Recent archaeological research from Alaska to Yellowstone has revealed rare and delicate tools preserved in high altitude ice that tell of a deep human history in some of the most remote alpine habitats on the continent. These artifacts were lost by ancient hunters of alpine animals (like caribou and sheep) and had been encased in a barrier of ice that warming temperatures have recently unlocked. A race is now on to find frozen relics from the past before they, and the icy archives that house them, disappear.
The story of prehistoric alpine hunters in North America owes its existence to Yukon biologists who discovered an odd piece of wood above the treeline. The find was reported to local archaeologists who realized that it was a wooden tool lost on the ice thousands of years ago. First Nations across the North still remember stories of traditional life in the alpine, but until that lucky Yukon find, archaeologists didn’t expect that much physical evidence of old activities could be preserved in the harsh high altitude conditions. It is very rare to find wooden tools that are thousands of years old, so the artifact triggered a series of research programs in the North.
On a daily basis, caribou migrate upslope to colder heights during the hottest time of day only to return to the valleys at night. Alpine ice features provide animals relief from insects and hot temperatures. This long-lived habit of ice patch use makes these animals predictable. And so, as long as caribou and other animals have been gathering at ice patches in the North (for over 9000 years), people armed with sturdy moccasins and stone-tipped weapons have followed them.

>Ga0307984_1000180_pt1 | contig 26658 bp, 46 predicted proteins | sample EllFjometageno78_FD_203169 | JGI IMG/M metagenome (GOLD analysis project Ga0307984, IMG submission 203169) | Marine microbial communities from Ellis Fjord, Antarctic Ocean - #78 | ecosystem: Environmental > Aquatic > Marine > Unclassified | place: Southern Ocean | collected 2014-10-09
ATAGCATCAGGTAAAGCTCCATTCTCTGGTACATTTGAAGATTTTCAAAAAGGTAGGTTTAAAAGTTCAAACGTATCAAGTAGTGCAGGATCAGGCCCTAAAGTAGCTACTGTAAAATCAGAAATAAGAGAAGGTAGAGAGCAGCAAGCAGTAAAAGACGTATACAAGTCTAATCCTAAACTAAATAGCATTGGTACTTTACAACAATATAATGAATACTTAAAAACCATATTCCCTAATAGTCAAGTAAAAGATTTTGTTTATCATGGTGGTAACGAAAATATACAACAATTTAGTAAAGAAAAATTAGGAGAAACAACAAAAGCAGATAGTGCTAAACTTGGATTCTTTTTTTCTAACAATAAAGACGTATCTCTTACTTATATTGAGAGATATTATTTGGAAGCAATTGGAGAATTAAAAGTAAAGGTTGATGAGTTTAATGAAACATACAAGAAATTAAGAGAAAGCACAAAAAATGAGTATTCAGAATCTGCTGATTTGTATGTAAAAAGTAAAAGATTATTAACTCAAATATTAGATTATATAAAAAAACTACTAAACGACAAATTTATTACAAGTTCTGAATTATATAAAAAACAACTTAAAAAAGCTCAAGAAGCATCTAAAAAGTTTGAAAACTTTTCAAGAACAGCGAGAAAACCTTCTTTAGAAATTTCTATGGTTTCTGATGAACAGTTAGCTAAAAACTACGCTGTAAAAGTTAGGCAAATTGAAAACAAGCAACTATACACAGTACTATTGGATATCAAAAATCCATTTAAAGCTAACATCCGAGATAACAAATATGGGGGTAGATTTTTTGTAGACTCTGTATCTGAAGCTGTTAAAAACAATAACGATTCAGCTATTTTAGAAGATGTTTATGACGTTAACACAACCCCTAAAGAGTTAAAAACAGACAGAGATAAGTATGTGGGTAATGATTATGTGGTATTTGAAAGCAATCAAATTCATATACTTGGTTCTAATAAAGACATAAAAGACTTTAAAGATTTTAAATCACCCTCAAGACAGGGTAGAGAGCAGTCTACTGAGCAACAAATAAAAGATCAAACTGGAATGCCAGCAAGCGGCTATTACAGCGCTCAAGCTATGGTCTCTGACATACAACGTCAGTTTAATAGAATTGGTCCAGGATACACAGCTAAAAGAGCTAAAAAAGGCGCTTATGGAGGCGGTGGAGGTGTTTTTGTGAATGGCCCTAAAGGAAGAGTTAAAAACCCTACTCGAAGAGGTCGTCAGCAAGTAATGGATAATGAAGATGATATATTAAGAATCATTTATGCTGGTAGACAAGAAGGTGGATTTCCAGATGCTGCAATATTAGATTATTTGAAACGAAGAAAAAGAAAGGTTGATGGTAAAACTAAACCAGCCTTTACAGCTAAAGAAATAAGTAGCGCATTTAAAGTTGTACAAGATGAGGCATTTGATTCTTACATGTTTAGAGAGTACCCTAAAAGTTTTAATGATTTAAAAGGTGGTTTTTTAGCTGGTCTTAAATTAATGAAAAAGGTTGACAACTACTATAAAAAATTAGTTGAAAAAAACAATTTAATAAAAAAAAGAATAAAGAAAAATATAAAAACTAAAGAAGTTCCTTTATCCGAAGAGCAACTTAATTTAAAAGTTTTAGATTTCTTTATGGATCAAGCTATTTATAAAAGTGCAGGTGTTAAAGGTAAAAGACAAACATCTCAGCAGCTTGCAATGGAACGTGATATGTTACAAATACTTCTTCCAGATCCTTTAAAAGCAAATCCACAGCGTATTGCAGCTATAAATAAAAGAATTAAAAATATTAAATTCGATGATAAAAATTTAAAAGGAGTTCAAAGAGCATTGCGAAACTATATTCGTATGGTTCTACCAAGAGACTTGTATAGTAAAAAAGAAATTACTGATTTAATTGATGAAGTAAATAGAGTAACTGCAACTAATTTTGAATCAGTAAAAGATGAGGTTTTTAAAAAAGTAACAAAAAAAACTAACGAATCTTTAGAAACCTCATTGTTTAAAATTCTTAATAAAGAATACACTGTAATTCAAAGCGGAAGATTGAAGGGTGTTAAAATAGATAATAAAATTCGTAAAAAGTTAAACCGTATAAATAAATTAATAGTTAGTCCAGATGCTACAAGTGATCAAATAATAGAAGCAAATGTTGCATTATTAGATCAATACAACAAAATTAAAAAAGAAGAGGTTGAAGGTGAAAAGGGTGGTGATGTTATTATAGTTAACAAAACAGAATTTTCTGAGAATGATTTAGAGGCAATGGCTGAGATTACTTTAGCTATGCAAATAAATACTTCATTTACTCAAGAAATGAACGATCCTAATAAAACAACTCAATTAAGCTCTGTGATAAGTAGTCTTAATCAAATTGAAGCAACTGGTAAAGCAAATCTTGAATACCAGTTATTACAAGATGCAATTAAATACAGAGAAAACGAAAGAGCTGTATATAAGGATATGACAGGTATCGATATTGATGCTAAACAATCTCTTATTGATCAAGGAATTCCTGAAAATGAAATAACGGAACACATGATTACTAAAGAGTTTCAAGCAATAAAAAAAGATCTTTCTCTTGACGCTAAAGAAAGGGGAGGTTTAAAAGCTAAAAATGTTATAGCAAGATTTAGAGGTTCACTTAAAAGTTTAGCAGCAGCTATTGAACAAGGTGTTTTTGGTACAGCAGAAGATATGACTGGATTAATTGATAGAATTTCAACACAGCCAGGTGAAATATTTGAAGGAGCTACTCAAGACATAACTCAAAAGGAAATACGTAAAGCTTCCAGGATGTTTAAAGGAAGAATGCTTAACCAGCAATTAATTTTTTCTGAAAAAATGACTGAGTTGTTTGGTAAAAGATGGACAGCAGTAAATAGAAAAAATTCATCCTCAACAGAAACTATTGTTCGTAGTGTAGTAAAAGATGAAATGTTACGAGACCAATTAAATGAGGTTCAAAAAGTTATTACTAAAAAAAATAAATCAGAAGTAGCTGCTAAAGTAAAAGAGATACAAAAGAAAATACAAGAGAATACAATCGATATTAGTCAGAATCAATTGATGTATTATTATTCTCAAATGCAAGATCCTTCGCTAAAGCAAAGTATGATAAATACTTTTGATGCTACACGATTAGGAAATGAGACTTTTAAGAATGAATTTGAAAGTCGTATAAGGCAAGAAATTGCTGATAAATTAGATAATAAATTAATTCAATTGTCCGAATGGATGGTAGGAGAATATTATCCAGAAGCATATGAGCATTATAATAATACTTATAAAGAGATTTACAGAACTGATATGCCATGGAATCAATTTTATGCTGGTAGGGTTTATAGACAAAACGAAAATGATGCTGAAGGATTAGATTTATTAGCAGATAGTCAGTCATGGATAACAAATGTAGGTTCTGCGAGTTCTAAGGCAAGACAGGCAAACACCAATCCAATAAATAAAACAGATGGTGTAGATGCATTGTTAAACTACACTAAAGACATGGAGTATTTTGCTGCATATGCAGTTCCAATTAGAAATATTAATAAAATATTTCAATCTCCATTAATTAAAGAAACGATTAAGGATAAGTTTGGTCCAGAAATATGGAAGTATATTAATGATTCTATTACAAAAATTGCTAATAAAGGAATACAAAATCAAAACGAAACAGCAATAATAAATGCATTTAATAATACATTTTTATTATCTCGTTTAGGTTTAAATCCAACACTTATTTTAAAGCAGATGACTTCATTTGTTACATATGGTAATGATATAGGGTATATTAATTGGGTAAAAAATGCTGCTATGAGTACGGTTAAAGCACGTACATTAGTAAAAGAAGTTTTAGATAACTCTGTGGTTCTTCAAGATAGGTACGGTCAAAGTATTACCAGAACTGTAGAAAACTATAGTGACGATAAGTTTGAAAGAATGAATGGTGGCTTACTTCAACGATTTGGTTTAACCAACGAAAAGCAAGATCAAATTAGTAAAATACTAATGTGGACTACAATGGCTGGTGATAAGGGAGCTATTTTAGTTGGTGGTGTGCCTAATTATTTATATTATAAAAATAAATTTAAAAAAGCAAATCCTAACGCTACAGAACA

Archaeologists have found remnants of prehistoric hunting trips including possible broken spear shafts near Jasper, arrows, bows, darts, and an excellently preserved 1400 year old Yukon moccasin. Some arrows even retain the feathers that were tied to their shafts, which helped create drag that kept the arrows flying straight. (This is called ‘fletching’ and is the origin of the common European surname ‘Fletcher’. Arrowmaker is also a common First Nations family name for this reason.)
Archaeologists in N.W.T. have also found a snare in an alpine ice patch that was used to capture ground squirrels, the skins of which were stitched together to form beautiful robes. Based on First Nations traditional knowledge, up to 200 snares were set in a single alpine area and this could produce enough food to last for months. Add to this the supply of caribou, sheep, ptarmigan, and berries, and alpine life from late summer to early fall was good.
Ice patches that lasted for over four millennia have vanished in the last 50 years and scientists are monitoring the implications for alpine ecology. While the causes of ice retreat are debated, the impact on the archaeological record is clear. Melting ice has unlocked a story of prehistoric hunting but at the same time, it has exposed those very clues of the ancient past to destructive high altitude weather. A book is opening and quickly closing and much remains to be learned before the fragile alpine artifacts decompose. If modern climbers find old bones, wood, or a potential artifact, please leave them in place and contact the authors with some photographs or map coordinates so we can continue to learn about the deep past of life in the alpine.
A full version of this article appeared in the October issue of Alberta Outdoorsmen.
Written by: Todd Kristensen (Northern Archaeologist, Alberta’s Archaeological Survey); Tom Andrews (Territorial Archaeologist, Prince of Wales Northern Heritage Centre;, and Darryl Bereziuk (Director, Alberta’s Archaeological Survey)